Flaming Gorge National Recreation Area – “Firehole Canyon” campground
Wyoming * http://www.wyomingtourism.org/overview/Flaming-Gorge-Recreation-Area/32475
* Elevation: 6,300 ft. * Open Seasonally May 12 – September 18 * $14 per day – Single * $28 per day – double * Maximum Stay Permitted (days): 16 * 7 water spigots * hot showers * pay phone * 40 sites * Swimming * Boating * Fishing * Camping * Hiking *
We weren’t sure what we were in store for since we wandered off I-80 from Rock Springs forest road located from Highway 191 south at 1:00 am in search for a affordable camping location with showers. Morning demonstrated a most fabulous hidden and unpopulated camping spot that I’ll be sure to visit again, many times. I’m not even sure where I found this special little gem in my GIS/Topographic map collections, as its not highly advertised. This however is the closest National campground to I-80 south of Green River. Also the first of many outlets into the Flaming Gorge National Recreation Area. Its a bit of a jaunt off the interstate trail, but not unbearable, even at 1:00 am. At 1:00 am, we rolled in, did the courtesy drop-payment pole, and quickly found a campsite. There were only about 2-4 other camps staying there out of the 40 spots they have available. Not bad for a thursday night in the heart of summer, with a lake. Campsites overlook the Green River and the chimney rock formations in the horizon. Flaming Gorge National Recreation Area consists of 201,000+ acreas of land surrounding the Flaming Gorge Reservoir. The Reservoir which is fed by the Green River is 91 miles long with over 375 miles of shoreline ranging from low flats to cliffs more than 1,500 feet high. The River and Reservoir are a very popular fishing destination amongst Americans as it offers trout fishing year round. Plenty of boat ramps located close to all the campgrounds make fishing very easy. The area has alot of history as well as alot of petroglyphs can be found in the region from Native Americans who lived in or passed through the area hundreds of years before European contact. The Crow named the Green River “Seeds-ka-dee-a” which means “prairie hen”. Prior to 1848 this area belonged to Mexico but was annexed to the U.S. after the Mexican War. Other areas of the park were once posessed by France, Spain, Britain, Mexico, and the early state of California and the Mormon state of Deseret. The area was combed and explored by Major John Wesley Powell who mapped the area initially and gave it the name “Flaming Gorge” during his expeditions down the Green and Colorado Rivers in 1869 and 1871. The area is speckled with amazing geological formations from pinnacles to chimneys, various stratum layers, and formations accumulated from silt and mud as early as 40 million years ago. The area is also populated with many floral and faunal fossils from the prehistoric times. The campground is on the north end of the Flaming Gorge Reservoir in Firehole Canyon with a single loop on a sagebrush covered flat above the reservoir in the shadow of the North and South Chimney Rock landmarks. Each campsite is clustered next to another with a shared ramada and side-by-side parking, picnic tables, fire pits/grills, and some scattered Russian Olive trees. Rating: 5 stars out of 5. Visited 7/1/09-7/2/09.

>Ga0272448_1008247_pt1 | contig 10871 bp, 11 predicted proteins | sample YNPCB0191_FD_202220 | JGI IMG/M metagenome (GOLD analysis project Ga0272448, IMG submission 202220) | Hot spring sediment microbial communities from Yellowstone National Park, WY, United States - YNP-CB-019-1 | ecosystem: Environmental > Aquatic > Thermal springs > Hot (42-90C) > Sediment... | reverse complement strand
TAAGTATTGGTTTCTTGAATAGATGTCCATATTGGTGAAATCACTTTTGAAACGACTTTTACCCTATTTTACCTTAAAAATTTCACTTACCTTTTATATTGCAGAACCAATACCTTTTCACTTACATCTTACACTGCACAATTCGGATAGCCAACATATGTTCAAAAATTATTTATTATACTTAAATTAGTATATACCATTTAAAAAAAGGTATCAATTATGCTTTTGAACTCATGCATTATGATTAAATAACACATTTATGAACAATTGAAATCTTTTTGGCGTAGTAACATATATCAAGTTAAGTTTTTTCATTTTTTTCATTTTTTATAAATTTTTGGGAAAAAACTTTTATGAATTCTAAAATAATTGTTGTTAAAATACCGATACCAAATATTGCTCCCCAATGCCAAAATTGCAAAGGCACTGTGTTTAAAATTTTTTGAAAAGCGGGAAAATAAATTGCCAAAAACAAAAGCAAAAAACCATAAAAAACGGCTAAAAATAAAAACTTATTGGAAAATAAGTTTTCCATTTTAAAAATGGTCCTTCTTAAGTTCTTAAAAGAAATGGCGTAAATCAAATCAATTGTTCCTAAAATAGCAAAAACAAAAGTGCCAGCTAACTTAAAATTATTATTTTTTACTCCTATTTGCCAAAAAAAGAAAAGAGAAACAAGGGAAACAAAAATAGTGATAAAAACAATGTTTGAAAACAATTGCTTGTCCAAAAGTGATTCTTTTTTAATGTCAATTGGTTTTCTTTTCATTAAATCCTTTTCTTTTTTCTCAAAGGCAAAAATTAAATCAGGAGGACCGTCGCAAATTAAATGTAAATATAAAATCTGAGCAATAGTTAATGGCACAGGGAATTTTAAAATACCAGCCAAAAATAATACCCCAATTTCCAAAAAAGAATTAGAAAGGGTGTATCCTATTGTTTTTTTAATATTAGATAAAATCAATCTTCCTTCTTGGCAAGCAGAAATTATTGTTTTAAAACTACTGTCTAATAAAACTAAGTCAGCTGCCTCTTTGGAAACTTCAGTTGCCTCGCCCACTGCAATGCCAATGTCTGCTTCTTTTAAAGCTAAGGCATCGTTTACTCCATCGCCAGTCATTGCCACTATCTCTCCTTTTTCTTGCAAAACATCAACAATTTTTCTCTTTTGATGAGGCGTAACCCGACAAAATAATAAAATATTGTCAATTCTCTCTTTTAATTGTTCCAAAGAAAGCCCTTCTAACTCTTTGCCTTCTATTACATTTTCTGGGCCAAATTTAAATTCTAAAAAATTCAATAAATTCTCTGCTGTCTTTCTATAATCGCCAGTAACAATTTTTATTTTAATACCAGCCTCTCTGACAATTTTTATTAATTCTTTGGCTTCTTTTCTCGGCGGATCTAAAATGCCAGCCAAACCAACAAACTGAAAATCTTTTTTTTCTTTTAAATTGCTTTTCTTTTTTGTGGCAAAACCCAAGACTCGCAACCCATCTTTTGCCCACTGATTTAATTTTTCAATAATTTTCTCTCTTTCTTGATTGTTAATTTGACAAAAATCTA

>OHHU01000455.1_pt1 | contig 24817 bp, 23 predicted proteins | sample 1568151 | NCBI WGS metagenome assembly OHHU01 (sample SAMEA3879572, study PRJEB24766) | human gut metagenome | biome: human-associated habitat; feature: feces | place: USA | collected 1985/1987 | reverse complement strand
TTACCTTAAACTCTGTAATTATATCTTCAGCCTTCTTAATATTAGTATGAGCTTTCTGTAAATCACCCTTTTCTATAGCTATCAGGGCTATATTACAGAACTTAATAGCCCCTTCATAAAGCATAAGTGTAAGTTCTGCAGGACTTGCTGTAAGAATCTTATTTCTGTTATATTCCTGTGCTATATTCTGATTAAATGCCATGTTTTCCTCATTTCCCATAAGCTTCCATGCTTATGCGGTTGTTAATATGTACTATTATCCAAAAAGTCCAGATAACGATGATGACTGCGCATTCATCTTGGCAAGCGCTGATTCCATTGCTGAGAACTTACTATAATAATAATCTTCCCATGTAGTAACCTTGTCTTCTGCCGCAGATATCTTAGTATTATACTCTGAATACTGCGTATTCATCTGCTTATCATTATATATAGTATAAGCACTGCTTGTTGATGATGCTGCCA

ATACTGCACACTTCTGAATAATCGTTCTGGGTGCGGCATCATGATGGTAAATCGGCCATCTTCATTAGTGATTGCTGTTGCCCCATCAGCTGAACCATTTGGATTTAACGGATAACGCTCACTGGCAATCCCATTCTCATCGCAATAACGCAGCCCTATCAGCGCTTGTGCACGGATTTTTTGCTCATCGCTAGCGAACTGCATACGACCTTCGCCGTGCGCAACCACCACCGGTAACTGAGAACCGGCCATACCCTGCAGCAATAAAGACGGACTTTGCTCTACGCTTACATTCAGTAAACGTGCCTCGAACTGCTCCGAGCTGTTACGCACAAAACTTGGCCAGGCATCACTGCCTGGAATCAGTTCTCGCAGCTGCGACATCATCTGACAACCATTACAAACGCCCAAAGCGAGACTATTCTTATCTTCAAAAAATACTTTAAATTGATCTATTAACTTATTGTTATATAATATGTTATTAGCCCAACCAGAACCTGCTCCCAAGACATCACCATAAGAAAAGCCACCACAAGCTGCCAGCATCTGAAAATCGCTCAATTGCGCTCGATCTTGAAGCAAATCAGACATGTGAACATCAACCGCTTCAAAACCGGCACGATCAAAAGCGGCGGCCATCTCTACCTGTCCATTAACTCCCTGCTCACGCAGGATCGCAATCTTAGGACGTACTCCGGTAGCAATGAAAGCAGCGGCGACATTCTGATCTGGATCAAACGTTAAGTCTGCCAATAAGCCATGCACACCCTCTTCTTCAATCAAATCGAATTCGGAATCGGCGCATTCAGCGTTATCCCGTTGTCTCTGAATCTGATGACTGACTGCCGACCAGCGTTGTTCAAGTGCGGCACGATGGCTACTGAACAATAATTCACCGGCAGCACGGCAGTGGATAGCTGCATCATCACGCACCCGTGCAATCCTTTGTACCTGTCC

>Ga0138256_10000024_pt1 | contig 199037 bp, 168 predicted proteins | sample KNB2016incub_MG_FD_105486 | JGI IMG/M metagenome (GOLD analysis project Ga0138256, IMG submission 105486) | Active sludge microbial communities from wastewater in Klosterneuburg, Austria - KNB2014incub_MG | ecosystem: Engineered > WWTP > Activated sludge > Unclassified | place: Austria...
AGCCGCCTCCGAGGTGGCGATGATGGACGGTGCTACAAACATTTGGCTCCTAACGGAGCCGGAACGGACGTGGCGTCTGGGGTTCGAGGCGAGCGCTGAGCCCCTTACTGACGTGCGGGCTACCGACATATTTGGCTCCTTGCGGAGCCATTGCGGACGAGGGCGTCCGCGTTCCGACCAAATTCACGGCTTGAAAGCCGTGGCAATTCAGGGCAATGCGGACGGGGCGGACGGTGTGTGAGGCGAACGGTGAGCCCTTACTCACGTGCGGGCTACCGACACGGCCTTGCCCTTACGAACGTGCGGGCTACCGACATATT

- DIRECTIONS: In Rock Springs, WY, at intersection of Business Loop I80 (Dewar Dr.) and I80, take I80 west 2.8 miles to exit 99 (US Rt. 191 south). Turn left onto Rt. 191 and go 13.9 miles to Firehole Can. sign (County Rt. 33). Turn right at sign onto Rt. 33 and go 9.9 miles to Firehole sign. Turn right at sign and go 0.5 miles to campground.
Art Gallery of Time
“Major John Wesley Powell named the Flaming Gorge and tributaries such as Little Firehole Canyon for the brilliant red sandstone exposed in the canyon walls. Embarking from what is now Green River, Wyoming in specially designed river dory boats, Powell completed two voyages down the Green and Colorado Rivers through the Grand Canyon. The first in 1869, was largely exploratory. The second, in 1871, collected scientific data and produced the first maps of the upper Colorado drainage system. Powell’s works formed the basis for much of what geologists now know about the region. The Green River through Flaming Gorge is a classic example of a superimposed stream – it flows across the eastern end of the Uinta Mountains, rather than draining away from the mountains, Geologists believe that when the last major regional erosion cycle began several million years ago, an extensive landscape nearly level with the present crest of the Uintas dominated southern Wyoming. As erosion removed softer rock, the river level was gradually lowered, cutting a precipitous canyon into the resistant core of the Uintas. The result is the spectacular Red Canyon of the Green River, which chronicles earth history. Rocks in the very near area are young, only about 49 million years old. Travelling down tributary canyons, such as Little Firehole, and continuing downstream towards Flaming Gorge dam, older rock formations contains a wide variety of fossils, ranging from dinosaurs to primitive sea life. Near Flaming Gorge Dam, the dark red sandstones and shales of the pre-Cambrian Uinta core form the near vertical canyon walls. These rocks are nearly 1.1 billion years old.” [marker along the highway outside of Flaming Gorge firehole campground]